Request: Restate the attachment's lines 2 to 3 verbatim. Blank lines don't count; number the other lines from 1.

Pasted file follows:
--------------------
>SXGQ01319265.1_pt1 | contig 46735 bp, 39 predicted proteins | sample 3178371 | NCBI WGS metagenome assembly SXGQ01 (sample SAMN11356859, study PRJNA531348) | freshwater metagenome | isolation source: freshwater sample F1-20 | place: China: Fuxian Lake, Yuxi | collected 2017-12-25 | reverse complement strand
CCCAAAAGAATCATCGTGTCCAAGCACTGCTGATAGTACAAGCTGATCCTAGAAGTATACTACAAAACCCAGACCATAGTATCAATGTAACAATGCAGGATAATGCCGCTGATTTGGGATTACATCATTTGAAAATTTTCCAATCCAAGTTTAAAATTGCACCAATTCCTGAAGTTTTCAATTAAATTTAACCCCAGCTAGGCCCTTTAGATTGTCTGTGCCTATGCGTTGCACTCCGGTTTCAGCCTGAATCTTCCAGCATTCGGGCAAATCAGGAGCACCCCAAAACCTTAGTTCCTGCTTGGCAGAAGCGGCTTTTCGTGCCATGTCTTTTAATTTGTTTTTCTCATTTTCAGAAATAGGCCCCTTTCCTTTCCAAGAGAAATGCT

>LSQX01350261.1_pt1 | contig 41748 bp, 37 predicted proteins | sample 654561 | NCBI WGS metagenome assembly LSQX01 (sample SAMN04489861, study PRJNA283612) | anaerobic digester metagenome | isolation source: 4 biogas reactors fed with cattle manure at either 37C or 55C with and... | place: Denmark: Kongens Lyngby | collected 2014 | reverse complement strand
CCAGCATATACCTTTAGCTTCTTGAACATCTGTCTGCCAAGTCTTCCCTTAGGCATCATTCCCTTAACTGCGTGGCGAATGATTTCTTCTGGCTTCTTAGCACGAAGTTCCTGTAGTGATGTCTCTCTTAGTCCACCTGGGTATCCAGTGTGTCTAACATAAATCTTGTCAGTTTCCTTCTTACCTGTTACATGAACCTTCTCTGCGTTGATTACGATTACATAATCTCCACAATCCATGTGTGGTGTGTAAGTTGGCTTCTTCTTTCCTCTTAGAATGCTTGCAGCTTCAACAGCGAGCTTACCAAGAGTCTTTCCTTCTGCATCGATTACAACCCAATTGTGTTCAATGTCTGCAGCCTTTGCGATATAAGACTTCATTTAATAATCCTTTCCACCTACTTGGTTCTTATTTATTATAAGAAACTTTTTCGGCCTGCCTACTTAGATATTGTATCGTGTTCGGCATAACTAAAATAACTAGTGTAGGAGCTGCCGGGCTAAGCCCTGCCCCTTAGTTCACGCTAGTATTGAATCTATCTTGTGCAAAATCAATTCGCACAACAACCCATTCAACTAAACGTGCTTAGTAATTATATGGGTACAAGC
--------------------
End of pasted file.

CCCAAAAGAATCATCGTGTCCAAGCACTGCTGATAGTACAAGCTGATCCTAGAAGTATACTACAAAACCCAGACCATAGTATCAATGTAACAATGCAGGATAATGCCGCTGATTTGGGATTACATCATTTGAAAATTTTCCAATCCAAGTTTAAAATTGCACCAATTCCTGAAGTTTTCAATTAAATTTAACCCCAGCTAGGCCCTTTAGATTGTCTGTGCCTATGCGTTGCACTCCGGTTTCAGCCTGAATCTTCCAGCATTCGGGCAAATCAGGAGCACCCCAAAACCTTAGTTCCTGCTTGGCAGAAGCGGCTTTTCGTGCCATGTCTTTTAATTTGTTTTTCTCATTTTCAGAAATAGGCCCCTTTCCTTTCCAAGAGAAATGCT

>LSQX01350261.1_pt1 | contig 41748 bp, 37 predicted proteins | sample 654561 | NCBI WGS metagenome assembly LSQX01 (sample SAMN04489861, study PRJNA283612) | anaerobic digester metagenome | isolation source: 4 biogas reactors fed with cattle manure at either 37C or 55C with and... | place: Denmark: Kongens Lyngby | collected 2014 | reverse complement strand